MLB Has a New Domestic Violence Policy

August 23rd, 2015 by AmyMac | Filed under Baseball, General, MLB.

Baseball Commisioner Rob Mandred is working to decrease incidents of domestic violence.

It seems that every year, we see more and more professional athletes investigated for (and sometimes charged with) domestic assault. While the incidents of off-the-field violence provide us a a small look into the abuse from which so many suffer every single day, consequences for the offenders seldom set an appropriate example. Professional athletes have historically had a knack for getting slaps on the wrist for both misdemeanor and felony assault. Up until very recently, professional sports organizations haven’t done nearly enough to administer discipline to these players.

This past Friday, Major League Baseball and the players’ union announced a new policy that involves the intervention, discipline, and treatment for players associated with domestic violence, child abuse, and sexual assault. MLB issued the following statement:

“The Commissioner’s Office will implement additional policies to cover Minor League players, as well as everyone employed by a Major League or Minor League club, and the Commissioner’s Office, and the MLBPA will also implement an all-encompassing domestic abuse policy for its staff.”

There will now be resources for those players (and their families) involved in abuse or violent incidents. The focus will be to provide education, intervention, and discipline. It’s worth noting that other professional organizations (looking at you, NFL) have had a greater number of known violent incidents than Major League Baseball has had.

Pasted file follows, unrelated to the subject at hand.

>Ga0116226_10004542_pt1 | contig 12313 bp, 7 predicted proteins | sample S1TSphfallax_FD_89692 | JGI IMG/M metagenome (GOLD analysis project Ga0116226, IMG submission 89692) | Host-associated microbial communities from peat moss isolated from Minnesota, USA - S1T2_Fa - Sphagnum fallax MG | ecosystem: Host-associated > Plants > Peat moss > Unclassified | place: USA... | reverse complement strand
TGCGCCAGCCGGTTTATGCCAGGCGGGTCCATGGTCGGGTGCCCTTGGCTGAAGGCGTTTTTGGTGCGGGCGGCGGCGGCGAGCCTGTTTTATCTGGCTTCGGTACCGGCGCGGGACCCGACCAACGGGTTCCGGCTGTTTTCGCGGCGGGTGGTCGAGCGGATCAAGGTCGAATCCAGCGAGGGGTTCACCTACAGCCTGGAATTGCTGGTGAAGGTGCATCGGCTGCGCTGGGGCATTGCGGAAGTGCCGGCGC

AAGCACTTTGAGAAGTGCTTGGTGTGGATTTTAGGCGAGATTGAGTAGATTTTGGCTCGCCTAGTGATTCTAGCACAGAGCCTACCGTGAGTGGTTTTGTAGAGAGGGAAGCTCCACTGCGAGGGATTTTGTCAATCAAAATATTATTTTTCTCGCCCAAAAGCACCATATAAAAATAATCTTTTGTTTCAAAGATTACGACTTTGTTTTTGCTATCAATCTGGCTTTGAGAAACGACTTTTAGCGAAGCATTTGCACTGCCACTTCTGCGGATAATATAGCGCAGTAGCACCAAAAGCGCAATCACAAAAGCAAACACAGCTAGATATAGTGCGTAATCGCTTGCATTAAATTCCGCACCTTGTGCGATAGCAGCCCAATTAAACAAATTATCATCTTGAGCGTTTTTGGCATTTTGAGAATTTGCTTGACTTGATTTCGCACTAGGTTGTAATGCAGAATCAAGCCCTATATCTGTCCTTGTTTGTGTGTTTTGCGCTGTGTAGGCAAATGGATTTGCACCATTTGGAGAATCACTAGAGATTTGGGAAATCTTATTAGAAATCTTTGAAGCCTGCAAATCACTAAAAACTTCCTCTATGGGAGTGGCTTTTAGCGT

Apparently, offenders will meet with a panel of three “experts” (no word on what that entails, exactly) who can provide treatment and counseling. Commissioner Rob Manfred will have full authority to judge whether or not sanctions should be issued. There are no minimum or maximum punishments laid out in the policy, and “the Commissioner’s authority to discipline is not dependent on whether the player is convicted or pleads guilty to a crime.” While it’s important to remember that each incident and investigation is different, I worry that the language in this policy allows for a large margin of error. If sanctions won’t necessarily correspond with legal findings, how can we expect any sort of consistency from the Commissioner’s office? When it comes to domestic violence and child abuse, shouldn’t the consequences be cut-and-dry?

If the Commissioner issues sanctions, a player can choose to appeal to an arbitration panel (an MLB representative, an MLBPA representative, and an independent arbitrator). This is notably different from the way that the NFL (or, more accurately, Commissioner Roger Goodell) deals with discipline and arbitration.

Thankfully (and, in my opinion, most importantly), Major League Baseball’s new policy also includes a proactive approach to preventing violent incidents before they happen. There is now an educational prevention program that is mandatory for all MLB-affiliated clubs – Majors and Minors. The 24-hour helpline for players and their families is available in English and Spanish.

Please don’t be mistaken; I think that anything that might prevent sexual assault, domestic violence, and child abuse is progress. My hope, though, is that MLB’s new policy is just a small step toward protecting the families of professional athletes. Additionally, I want to see plenty of qualified females on the panels that provide treatment and administer justice. Of course, there needs to be strong and vocal advocacy for the victims (mostly women and children), but ultimately, what I want to see is a completely different approach to a problem that is not exclusive to professional athletes. Of course, we teach our girls how to be safe and how to try to decrease their chances of being victims of violence. We need to put just as much emphasis on teaching our boys not to be abusive – and these lessons should not start when they’re grown men.

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